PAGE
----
It's been an exciting week in the land of gadgets. Google revealed a version of Android built for smart watches, and LG and Motorola subsequently revealed their hardware to go along with it. A slew of virtual reality gaming headsets hit the scene, including one from Sony called Project Morpheus. And if that weren't enough, we discovered the magic of Popcorn Time, for those of you who love… Read More

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posted 26 days ago on crunchgear
How many times have you stepped out of the group to click pictures, feeling left out as others posed? Or have there been instances when you’re jostling to get back for a group picture after setting the timer of a camera shutter? While there is Samsung NX Mini, which comes with an LCD screen that flips 180 degrees for taking selfies, it still requires users to make adjustments in the frame.… Read More

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posted 29 days ago on crunchgear
Lenovo isn’t putting away its checkbook yet. The CEO of the Chinese PC giant said on Tuesday that the company will continue to acquire companies for overall growth. This comes as the company is closing two major deals. Lenovo recently purchased Motorola Mobility from Google for $2.91 billion. The company also picked up IBM’s server business for $2.3 billion, which seems only natural… Read More

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posted about 1 month ago on crunchgear
Apple has shared some information around how Touch ID and its Secure Enclave keeps information private in an updated security document newly posted to its iPhone in Business microsite. The new info offers up an inside look at how exactly the Secure Enclave generates and communicates encrypted and temporary identification information to the rest of the system to make sure that fingerprint data is… Read More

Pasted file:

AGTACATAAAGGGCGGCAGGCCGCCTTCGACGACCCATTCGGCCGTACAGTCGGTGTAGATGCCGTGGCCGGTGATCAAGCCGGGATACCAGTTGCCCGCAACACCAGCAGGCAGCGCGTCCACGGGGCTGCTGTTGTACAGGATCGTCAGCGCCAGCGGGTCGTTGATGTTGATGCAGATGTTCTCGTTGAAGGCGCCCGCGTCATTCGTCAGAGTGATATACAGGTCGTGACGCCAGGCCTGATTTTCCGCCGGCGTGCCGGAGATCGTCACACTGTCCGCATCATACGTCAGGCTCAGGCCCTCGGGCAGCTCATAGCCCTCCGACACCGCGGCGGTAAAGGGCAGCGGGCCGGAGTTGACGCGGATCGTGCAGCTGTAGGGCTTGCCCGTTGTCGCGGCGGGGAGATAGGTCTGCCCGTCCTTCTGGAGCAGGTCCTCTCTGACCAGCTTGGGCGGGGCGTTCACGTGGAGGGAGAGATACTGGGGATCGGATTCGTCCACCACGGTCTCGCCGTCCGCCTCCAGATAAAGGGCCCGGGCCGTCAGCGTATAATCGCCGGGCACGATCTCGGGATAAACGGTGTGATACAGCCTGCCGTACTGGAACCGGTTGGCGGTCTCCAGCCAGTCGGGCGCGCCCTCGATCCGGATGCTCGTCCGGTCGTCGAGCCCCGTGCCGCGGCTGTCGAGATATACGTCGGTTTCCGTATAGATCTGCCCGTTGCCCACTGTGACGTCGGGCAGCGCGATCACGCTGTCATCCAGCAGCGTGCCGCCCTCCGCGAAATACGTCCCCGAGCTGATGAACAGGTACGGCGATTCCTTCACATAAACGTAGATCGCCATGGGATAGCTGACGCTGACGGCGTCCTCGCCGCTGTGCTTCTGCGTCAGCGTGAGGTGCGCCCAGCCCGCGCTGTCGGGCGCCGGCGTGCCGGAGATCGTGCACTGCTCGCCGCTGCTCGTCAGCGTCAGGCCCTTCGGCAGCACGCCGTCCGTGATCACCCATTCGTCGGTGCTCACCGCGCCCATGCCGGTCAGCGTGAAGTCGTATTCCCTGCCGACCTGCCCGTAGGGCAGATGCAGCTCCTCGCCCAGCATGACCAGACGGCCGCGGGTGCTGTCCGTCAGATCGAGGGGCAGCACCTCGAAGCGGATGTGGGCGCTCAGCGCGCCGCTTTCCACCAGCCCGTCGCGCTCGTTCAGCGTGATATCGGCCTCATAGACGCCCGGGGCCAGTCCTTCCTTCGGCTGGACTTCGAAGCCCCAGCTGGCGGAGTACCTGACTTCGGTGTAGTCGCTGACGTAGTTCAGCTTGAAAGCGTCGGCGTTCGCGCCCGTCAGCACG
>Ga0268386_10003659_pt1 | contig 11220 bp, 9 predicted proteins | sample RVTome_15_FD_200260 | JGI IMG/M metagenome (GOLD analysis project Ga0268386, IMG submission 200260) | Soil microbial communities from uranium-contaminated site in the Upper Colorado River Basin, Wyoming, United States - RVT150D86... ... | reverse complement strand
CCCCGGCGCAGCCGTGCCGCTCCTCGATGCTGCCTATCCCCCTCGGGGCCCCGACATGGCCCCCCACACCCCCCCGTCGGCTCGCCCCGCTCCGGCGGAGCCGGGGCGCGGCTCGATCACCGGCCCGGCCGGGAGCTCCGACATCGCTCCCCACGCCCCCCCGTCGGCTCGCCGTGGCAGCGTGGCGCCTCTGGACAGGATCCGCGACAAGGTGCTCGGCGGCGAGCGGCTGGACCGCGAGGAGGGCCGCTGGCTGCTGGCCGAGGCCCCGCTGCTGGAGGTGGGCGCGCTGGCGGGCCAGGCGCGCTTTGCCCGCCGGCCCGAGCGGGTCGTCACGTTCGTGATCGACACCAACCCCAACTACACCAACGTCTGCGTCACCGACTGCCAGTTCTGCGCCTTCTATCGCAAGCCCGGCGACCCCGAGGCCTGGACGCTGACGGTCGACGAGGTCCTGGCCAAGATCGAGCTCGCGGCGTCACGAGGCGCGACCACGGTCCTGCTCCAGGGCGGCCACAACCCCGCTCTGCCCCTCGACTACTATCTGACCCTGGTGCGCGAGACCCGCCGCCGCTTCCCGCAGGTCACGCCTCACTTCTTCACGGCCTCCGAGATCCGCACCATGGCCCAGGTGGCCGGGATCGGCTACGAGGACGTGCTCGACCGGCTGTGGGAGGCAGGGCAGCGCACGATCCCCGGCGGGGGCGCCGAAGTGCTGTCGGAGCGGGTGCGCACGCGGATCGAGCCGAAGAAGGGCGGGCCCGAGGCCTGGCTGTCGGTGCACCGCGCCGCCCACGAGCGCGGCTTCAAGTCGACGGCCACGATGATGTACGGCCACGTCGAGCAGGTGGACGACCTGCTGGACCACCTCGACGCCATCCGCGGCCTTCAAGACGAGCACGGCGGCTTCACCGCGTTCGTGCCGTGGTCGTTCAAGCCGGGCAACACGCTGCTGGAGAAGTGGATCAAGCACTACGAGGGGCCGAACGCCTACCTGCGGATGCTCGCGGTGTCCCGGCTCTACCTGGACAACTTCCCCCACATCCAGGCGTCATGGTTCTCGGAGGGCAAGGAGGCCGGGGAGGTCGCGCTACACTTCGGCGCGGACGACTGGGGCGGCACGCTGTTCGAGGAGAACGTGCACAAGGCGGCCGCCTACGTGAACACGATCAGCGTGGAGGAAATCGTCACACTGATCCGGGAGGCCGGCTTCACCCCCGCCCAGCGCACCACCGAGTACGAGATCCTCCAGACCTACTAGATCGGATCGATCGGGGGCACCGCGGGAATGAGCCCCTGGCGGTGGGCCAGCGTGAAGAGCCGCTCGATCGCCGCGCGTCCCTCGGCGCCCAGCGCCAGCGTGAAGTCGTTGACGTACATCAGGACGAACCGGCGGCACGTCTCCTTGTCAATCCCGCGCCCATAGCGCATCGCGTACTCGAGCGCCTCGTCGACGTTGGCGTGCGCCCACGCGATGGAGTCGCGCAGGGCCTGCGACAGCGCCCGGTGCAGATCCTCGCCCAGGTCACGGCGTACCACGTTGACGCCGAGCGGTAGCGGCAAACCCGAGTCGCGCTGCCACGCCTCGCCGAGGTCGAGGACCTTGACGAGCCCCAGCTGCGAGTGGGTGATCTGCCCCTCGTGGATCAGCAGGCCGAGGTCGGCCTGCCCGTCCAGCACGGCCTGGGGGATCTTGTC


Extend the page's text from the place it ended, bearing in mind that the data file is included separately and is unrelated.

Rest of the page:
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posted 3 months ago on crunchgear
When I was a student, sometimes I’d stab myself in the leg with the tip of my mechanical pencil to keep from dozing off during lectures. That usually didn’t work. Now sleepy students–and other people who need to stay alert for long periods of time–can benefit from Vigo, a Bluetooth headset that measures blinks and body movements to warn users if they are getting too drowsy. Vigo can be potentially life-saving for drivers and people in other situations where losing alertness can be dangerous, especially since your brain can get fatigued before your body starts to feel tired. The device is currently on Kickstarter and has already reached more than $38,000 of its $50,000 goal, and with 15 days left to go, it has a decent chance of getting funded. The device’s early bird price is a very reasonable $59. TechCrunch first wrote about Vigo in November while it participating in HAXLR8R, a hardware accelerator program based in Shenzhen, China. Vigo uses an infrared sensor, accelerometer, and its own algorithm to track patterns in your blinks and body movements to gauge your alertness in real-time, and sends you a warning if your energy levels start to drop. As its Kickstarter page puts it, “Vigo knows you’re drowsy before you do.” You can choose from several alerts, including a gentle vibration, a blinking LED or a song that’s played through the headpiece from your mobile device. The makers of Vigo say that the average blink happens in 1/5 of a second, but the headset “tracks over 20 parameters in your blinks and watches how these variables change.” It then combines that info with data about your activity and head motions to “quantify your mental energy in real-time.” You can tag different events (like driving, sitting in class, or study sessions) and save data to look at later. That way you know what times of day you tend to get tired and can make changes in your daily routine to boost your energy levels. Vigo will also give you recommendations about what you need to do to regain alertness more quickly. For example, if you just need a quick boost, it’ll tell you to drink a cup of coffee or do some quick exercise. But if you’re too tired to function safely, Vigo will order you to take a nap. In addition to tracking alertness, Vigo works like other Bluetooth headsets and lets you take incoming calls. The startup plans to launch a SDK for iOS and Android, as well as an API, for other developers. Vigo’s three co-founder–Drew Karabinos, Jason Gui, and Jonathan Kern–began working on its prototype while they were studying at the University of Pennsylvania and struggling to stay awake through cram sessions, lectures, and internships. “Coffees and energy drinks were all somewhat effective in keeping us from dozing off, but the most reliable way to stay alert was having a buddy next to us that could watch when we were losing our focus and nudge us when we started to doze off,” they say on Vigo’s Kickstarter page. ”Since carrying a friend around all the time wasn’t feasible, we built the next best thing.”